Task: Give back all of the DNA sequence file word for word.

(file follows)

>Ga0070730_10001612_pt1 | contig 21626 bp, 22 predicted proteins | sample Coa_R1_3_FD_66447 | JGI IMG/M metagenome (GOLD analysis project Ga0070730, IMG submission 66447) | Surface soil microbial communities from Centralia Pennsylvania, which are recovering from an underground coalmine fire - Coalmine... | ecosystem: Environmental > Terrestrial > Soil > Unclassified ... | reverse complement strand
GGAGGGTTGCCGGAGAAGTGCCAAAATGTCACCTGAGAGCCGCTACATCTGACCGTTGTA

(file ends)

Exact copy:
>Ga0070730_10001612_pt1 | contig 21626 bp, 22 predicted proteins | sample Coa_R1_3_FD_66447 | JGI IMG/M metagenome (GOLD analysis project Ga0070730, IMG submission 66447) | Surface soil microbial communities from Centralia Pennsylvania, which are recovering from an underground coalmine fire - Coalmine... | ecosystem: Environmental > Terrestrial > Soil > Unclassified ... | reverse complement strand
GGAGGGTTGCCGGAGAAGTGCCAAAATGTCACCTGAGAGCCGCTACATCTGACCGTTGTA